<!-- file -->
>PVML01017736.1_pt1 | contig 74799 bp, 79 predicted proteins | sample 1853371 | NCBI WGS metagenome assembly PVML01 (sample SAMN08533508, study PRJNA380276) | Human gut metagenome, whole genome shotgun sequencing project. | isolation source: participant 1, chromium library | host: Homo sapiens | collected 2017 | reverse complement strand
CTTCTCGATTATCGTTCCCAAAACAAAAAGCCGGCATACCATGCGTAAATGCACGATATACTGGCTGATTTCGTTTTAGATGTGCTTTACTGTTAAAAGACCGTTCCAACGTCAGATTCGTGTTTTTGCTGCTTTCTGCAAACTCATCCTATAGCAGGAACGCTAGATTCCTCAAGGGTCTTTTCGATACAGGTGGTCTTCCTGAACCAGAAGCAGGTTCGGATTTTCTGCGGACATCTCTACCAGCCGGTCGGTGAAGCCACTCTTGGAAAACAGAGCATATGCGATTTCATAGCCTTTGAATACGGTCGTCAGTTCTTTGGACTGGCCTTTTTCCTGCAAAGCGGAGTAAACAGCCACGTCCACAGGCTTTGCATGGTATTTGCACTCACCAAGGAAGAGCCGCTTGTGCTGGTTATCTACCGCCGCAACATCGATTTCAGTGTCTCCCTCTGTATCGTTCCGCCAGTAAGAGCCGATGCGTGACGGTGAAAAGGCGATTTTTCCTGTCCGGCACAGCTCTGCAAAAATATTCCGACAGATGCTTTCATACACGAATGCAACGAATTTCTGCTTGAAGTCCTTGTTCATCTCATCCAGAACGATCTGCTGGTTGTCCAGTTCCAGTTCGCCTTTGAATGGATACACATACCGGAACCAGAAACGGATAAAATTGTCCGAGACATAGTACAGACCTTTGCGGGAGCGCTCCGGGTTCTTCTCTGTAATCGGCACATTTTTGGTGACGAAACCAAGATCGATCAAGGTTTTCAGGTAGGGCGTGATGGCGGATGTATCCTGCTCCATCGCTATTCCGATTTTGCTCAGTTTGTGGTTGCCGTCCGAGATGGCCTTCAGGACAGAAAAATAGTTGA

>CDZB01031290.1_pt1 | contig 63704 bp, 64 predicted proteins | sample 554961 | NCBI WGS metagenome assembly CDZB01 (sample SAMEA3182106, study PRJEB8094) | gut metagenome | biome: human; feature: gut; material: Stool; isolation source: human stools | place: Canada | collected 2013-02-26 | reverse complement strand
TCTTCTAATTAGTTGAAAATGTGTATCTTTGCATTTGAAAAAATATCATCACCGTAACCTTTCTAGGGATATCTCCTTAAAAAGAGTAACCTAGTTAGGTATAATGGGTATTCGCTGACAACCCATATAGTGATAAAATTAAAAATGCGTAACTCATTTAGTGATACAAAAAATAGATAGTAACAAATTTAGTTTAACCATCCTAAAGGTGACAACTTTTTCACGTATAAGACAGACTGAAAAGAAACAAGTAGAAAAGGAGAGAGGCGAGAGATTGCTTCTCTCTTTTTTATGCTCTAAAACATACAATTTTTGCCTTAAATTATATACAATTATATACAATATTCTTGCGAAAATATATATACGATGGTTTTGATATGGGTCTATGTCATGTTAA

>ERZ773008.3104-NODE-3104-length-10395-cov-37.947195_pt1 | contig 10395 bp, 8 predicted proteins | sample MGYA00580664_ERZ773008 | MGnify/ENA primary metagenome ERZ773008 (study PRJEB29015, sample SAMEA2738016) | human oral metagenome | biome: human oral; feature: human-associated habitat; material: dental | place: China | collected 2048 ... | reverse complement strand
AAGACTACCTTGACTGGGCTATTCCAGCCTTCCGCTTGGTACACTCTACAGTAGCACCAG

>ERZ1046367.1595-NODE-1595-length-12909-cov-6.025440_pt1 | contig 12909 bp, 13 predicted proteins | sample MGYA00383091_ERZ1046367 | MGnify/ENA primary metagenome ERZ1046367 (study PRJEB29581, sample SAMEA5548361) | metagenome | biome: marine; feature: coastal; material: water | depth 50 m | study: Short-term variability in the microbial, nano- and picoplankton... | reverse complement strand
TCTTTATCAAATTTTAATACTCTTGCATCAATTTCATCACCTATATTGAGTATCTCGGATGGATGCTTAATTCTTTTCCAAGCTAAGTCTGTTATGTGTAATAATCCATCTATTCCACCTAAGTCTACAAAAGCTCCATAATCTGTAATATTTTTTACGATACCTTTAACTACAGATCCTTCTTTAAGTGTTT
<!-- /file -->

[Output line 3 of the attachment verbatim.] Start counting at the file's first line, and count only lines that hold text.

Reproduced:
>CDZB01031290.1_pt1 | contig 63704 bp, 64 predicted proteins | sample 554961 | NCBI WGS metagenome assembly CDZB01 (sample SAMEA3182106, study PRJEB8094) | gut metagenome | biome: human; feature: gut; material: Stool; isolation source: human stools | place: Canada | collected 2013-02-26 | reverse complement strand